The past nine months or so have revealed LED and solid-state lighting (SSL) sectors not sure about their own future. Investments in R&D and marketing have slowed. You can see the evidence in the size of our issues, which is set by the number of ad pages we sell. You can see evidence at industry events. LightFair International (LFI) was a prime example, and I discussed some of that in our recent feature article on the event. Our industries are in what appears to be a recession even while most business sectors remain in growth mode.
Now there are some legitimate issues that have hit the LED and SSL sectors. Price erosion has been a recurring problem. China wants to race to the bottom in price. In the US, the Trump tariffs and fear of trade wars on multiple fronts have impacted the lighting business more so than many other sectors. Our biggest players including Osram, Philips/ Signify, and Current/GE have all been through major transitions in structure and ownership driven in part by the end game for the incandescent lamp. And there has also been restructuring and merger & acquisition activity below the big three as well.
Still, we should be looking up and not down as we gaze into the future. It's true that LEDification, or the retrofit of lighting with LED sources, has hit penetration rates around 30%. And generally long-lived LEDs won't undergo regular replacement cycles. Many manufacturers began to fear market saturation two or more years ago.
I would think, conversely, that 70% equates to a healthy business opportunity for the next several years. Moreover, the opportunity is really much larger than a 70% retrofit. Already the early projects in the LEDification retrofit phase are being retrofitted a second time. Moreover, I've observed repeatedly that the desire for better light quality puts much of the lighting ownership base much nearer the start of the LED transition process than the end.
I was just at the IES (Illumination Engineering Society) Street and Area Lighting Conference (SALC) in San Diego. And street lights were one of the early adopter markets for LED lighting. The first SALC I attended was in Huntington Beach, CA back in 2010. It was a great location because Los Angeles was nearby, and that city was an early mover in LEDs. Indeed, we got to tour some Los Angeles installations and the city's Bureau of Street Lighting.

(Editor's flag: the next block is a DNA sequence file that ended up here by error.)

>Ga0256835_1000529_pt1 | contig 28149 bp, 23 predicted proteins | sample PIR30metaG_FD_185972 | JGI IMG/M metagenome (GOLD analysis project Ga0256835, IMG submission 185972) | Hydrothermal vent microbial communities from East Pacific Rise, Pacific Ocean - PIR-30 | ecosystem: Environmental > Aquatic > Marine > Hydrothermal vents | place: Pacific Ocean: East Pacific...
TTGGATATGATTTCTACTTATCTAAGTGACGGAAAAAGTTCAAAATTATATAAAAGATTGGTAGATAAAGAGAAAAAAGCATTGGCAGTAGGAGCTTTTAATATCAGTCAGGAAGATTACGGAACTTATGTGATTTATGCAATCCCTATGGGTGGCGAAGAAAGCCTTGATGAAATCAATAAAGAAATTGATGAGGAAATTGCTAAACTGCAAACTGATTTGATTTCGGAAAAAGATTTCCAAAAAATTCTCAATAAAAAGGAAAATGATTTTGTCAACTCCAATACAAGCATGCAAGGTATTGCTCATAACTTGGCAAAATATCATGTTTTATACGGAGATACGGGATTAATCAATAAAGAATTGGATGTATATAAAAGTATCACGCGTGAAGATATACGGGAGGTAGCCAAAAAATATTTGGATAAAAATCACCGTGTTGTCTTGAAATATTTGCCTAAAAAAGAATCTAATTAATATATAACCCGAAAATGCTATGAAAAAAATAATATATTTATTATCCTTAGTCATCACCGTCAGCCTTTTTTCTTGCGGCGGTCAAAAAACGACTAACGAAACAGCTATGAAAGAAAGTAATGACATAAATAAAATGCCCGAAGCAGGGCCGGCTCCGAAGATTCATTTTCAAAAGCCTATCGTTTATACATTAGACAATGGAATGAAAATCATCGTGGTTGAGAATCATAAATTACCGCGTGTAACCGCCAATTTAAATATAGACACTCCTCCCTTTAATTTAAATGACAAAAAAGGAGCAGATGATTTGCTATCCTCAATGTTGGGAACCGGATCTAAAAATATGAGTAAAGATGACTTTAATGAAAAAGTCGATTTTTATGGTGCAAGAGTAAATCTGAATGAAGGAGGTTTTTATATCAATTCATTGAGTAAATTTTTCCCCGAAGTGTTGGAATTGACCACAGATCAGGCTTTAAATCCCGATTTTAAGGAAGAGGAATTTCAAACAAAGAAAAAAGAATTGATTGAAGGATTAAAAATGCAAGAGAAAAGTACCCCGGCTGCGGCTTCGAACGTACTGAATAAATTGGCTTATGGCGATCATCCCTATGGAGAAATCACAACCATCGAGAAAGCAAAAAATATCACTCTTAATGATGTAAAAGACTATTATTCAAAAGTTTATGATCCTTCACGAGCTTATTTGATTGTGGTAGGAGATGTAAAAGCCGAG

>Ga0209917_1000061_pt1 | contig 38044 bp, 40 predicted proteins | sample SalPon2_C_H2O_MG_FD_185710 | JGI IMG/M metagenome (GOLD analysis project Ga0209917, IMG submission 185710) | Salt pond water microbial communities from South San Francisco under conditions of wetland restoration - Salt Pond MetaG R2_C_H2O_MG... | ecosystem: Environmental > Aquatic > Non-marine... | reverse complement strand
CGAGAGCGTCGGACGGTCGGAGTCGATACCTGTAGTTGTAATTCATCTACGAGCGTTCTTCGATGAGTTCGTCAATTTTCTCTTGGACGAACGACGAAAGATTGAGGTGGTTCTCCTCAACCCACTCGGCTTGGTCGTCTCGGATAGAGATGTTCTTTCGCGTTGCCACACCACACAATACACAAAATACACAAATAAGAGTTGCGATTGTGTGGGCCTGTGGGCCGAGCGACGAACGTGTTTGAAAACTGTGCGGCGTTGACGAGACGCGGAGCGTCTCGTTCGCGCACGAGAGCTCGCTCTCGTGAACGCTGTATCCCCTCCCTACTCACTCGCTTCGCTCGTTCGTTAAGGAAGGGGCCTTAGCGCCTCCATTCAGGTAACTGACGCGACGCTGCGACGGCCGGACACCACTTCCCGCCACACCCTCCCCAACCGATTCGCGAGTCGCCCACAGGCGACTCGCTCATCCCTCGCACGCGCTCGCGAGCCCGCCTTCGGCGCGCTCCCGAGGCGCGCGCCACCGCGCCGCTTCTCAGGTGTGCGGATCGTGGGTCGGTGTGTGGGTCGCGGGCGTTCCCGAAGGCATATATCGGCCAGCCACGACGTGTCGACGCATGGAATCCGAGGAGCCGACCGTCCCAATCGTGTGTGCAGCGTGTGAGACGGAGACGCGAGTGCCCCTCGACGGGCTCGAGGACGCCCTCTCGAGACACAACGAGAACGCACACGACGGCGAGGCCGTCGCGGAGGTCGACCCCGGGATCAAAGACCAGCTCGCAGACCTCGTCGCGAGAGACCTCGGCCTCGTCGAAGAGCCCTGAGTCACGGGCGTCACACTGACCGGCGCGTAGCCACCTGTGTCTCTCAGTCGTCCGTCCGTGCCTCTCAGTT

Los Angeles would go on to convert 95% of 220,000 lights that the city owns. Fast forward to 2019 SALC, and Norma Isahakian, current executive director of the bureau, said the city has begun to replace the earliest of the LED lights and continues to deploy connectivity on luminaires, looking toward more smart city applications. In street lights, specifically, just the CCT debate will drive retrofits of retrofits — more on that in our next issue.
The fact is that there is business aplenty for a significant amount of time in most sectors. Prices and margins are lower than we would prefer. But customers are starting to understand that they must pay more for quality. Moreover, the industry gets more time to figure out value propositions for smart buildings and smart cities, even if those technologies have taken longer to deliver revenue than we would have preferred.
Our industries, however, must get over the fear of their own shadow. Some organizations are going to be proactive and make money here. Is yours one of them?